Virgil Lee Smith, Petitioner and Appellant, v. Paul R. Lemon, Manager, Cotton Textile Mill Industries, San Quentin State Prison, et al., Respondents and Appellees, 442 F.2d 1195 (9th Cir. 1971)

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U.S. Court of Appeals for the Ninth Circuit - 442 F.2d 1195 (9th Cir. 1971) April 22, 1971

Virgil Lee Smith, in pro. per.

Evelle J. Younger, Cal. Atty. Gen., Derald E. Granberg, Karl S. Mayer, Deputy Attys. Gen., San Francisco, Cal., for respondents and appellees.

Before CHAMBERS, CARTER and WRIGHT, Circuit Judges.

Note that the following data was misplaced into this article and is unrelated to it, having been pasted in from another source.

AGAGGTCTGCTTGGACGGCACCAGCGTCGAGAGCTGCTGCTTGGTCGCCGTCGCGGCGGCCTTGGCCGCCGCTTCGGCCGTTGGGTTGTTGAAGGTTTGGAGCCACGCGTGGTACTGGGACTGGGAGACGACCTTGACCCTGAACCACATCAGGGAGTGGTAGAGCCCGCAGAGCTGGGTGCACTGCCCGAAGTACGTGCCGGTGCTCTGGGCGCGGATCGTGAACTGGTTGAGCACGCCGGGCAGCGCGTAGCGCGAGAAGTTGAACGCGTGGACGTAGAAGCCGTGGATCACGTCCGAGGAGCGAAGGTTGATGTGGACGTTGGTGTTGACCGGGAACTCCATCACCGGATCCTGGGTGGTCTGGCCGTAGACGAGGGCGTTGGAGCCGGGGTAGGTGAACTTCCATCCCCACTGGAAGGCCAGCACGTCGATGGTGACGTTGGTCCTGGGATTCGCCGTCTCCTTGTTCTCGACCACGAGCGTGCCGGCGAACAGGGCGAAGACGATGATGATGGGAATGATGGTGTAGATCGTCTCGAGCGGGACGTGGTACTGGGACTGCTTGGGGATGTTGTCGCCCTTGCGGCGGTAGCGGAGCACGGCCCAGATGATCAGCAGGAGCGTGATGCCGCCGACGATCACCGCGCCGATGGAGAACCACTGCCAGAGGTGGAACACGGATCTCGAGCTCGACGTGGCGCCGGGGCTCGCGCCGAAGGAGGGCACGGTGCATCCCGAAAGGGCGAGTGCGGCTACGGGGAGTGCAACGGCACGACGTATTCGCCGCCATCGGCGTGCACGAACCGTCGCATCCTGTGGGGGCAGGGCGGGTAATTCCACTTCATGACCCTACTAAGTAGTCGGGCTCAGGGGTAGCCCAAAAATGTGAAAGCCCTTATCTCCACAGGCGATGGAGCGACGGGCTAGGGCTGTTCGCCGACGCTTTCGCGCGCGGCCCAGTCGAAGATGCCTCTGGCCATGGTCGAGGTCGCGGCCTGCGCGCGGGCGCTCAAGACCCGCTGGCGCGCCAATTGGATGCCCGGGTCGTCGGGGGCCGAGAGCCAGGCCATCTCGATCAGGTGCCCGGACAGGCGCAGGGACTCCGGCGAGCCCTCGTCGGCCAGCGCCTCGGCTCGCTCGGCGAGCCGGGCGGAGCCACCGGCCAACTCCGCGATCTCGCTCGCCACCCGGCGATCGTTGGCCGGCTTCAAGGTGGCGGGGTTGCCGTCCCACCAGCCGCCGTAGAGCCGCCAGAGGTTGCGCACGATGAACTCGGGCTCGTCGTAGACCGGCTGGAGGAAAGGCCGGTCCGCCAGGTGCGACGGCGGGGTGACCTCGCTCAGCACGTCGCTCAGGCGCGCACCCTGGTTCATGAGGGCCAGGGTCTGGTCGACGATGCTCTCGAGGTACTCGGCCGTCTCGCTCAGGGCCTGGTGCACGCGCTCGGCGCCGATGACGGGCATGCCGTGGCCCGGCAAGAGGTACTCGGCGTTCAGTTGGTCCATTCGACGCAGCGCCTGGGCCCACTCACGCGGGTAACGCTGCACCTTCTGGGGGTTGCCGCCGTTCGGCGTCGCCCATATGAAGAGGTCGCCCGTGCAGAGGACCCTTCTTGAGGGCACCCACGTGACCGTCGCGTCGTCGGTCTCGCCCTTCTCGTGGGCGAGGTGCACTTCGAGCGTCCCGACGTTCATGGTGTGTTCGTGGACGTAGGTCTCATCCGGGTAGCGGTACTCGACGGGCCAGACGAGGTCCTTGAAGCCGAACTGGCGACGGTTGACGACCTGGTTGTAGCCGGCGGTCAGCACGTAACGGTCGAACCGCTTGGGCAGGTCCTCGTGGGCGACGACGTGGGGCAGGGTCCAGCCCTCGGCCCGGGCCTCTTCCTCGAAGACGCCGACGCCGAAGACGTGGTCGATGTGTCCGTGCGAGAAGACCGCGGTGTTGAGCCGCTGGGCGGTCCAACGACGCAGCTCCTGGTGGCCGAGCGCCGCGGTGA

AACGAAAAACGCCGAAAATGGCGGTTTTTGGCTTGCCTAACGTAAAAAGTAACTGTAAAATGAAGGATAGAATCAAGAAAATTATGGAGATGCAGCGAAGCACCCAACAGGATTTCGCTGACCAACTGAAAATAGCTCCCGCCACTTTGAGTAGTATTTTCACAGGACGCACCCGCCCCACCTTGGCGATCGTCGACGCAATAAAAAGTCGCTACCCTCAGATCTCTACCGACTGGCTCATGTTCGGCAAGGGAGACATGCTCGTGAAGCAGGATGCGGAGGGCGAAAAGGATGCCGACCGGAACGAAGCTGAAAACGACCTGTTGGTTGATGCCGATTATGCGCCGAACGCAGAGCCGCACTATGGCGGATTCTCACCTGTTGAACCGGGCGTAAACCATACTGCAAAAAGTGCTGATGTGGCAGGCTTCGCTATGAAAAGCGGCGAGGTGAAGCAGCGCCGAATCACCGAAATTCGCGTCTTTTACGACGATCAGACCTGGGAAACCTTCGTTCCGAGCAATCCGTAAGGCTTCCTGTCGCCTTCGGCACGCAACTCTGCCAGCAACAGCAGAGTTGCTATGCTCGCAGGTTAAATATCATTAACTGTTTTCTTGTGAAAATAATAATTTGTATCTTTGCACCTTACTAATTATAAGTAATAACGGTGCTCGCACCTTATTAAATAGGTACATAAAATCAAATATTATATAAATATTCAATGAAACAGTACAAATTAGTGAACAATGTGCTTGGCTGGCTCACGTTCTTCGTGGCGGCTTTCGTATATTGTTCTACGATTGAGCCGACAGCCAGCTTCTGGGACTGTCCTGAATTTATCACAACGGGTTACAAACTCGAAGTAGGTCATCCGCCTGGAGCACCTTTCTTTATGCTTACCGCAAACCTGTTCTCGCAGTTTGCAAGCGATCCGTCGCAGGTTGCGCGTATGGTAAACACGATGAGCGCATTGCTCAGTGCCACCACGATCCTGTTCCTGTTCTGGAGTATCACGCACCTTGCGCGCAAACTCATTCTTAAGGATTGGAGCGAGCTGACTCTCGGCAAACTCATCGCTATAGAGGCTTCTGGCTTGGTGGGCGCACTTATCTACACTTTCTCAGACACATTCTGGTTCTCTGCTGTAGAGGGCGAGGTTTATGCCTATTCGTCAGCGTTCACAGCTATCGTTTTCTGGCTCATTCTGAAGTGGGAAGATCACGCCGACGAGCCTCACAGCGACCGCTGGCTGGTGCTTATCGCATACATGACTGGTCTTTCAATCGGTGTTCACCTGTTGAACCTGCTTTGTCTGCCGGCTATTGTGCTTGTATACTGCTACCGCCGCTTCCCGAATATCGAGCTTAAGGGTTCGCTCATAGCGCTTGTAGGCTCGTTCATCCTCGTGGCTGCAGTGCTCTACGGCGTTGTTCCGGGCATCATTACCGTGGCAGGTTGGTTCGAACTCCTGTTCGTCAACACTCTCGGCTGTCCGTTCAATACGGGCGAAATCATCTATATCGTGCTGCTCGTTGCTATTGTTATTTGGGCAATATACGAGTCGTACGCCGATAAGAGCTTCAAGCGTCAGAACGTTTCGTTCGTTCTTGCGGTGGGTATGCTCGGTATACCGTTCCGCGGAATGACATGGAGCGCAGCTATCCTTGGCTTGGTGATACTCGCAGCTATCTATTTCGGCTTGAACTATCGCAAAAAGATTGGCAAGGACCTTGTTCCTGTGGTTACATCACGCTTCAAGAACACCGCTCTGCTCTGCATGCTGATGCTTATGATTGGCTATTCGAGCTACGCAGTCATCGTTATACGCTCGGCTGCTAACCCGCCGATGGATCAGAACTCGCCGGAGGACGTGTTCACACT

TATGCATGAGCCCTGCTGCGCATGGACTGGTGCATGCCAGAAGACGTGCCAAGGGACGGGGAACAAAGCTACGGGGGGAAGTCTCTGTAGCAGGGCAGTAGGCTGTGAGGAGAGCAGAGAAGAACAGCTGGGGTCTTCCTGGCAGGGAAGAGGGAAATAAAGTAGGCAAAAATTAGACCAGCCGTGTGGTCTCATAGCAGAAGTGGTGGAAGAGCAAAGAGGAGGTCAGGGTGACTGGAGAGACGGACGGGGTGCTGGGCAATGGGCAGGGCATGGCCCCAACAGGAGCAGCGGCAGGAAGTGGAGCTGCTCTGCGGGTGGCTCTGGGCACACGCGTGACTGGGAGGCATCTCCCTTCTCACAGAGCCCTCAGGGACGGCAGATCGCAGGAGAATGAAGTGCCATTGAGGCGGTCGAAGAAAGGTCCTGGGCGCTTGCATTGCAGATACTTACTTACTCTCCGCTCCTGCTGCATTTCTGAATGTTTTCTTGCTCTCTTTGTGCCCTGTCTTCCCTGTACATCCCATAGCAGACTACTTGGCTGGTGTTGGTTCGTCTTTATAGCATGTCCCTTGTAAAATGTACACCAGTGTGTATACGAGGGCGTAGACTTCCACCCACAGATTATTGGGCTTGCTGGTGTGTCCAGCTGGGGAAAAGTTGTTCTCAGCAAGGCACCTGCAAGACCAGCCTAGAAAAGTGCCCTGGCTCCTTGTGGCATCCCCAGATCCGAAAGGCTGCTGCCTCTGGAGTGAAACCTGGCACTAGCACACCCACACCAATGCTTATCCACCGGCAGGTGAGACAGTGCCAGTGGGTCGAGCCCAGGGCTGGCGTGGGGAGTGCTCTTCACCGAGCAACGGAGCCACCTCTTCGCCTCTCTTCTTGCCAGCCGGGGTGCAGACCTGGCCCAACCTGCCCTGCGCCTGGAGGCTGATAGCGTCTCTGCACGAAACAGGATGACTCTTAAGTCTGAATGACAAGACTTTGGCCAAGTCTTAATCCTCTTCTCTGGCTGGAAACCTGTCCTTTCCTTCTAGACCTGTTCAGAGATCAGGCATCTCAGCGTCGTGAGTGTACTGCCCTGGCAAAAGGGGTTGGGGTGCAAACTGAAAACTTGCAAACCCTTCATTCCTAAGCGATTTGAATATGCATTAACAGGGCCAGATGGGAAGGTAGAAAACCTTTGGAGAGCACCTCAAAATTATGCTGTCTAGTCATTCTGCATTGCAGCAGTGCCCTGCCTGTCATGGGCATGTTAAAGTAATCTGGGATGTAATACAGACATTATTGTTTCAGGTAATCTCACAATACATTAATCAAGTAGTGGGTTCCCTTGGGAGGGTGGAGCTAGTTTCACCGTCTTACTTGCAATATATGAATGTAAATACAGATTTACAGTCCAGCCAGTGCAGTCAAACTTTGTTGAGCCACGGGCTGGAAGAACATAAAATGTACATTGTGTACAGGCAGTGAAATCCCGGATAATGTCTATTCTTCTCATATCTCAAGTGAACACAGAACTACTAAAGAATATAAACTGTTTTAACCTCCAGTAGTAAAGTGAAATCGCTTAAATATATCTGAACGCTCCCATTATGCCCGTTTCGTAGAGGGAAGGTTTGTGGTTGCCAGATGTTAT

Smith, a prisoner at California's state prison at San Quentin, lost one finger and a second was badly damaged while working in the textile mill. It was the sort of thing on which a free man would ordinarily have workman's compensation coverage.

Apparently believing the civil rights acts a catch-all for miscellaneous grievances, he filed action No. 50,773 in the Northern District of California. This was dismissed with prejudice. Then he filed action No. C69-197 ACW in the same court. This was dismissed on the ground of res judicata. Then he filed No. C70-1016 ACW. (In the three complaints there was some juggling of parties.) The third complaint was likewise dismissed on the ground of res judicata.

This appeal is from the dismissal in the third action. We affirm.

The res judicata ground is good. And, there would be several other good ones.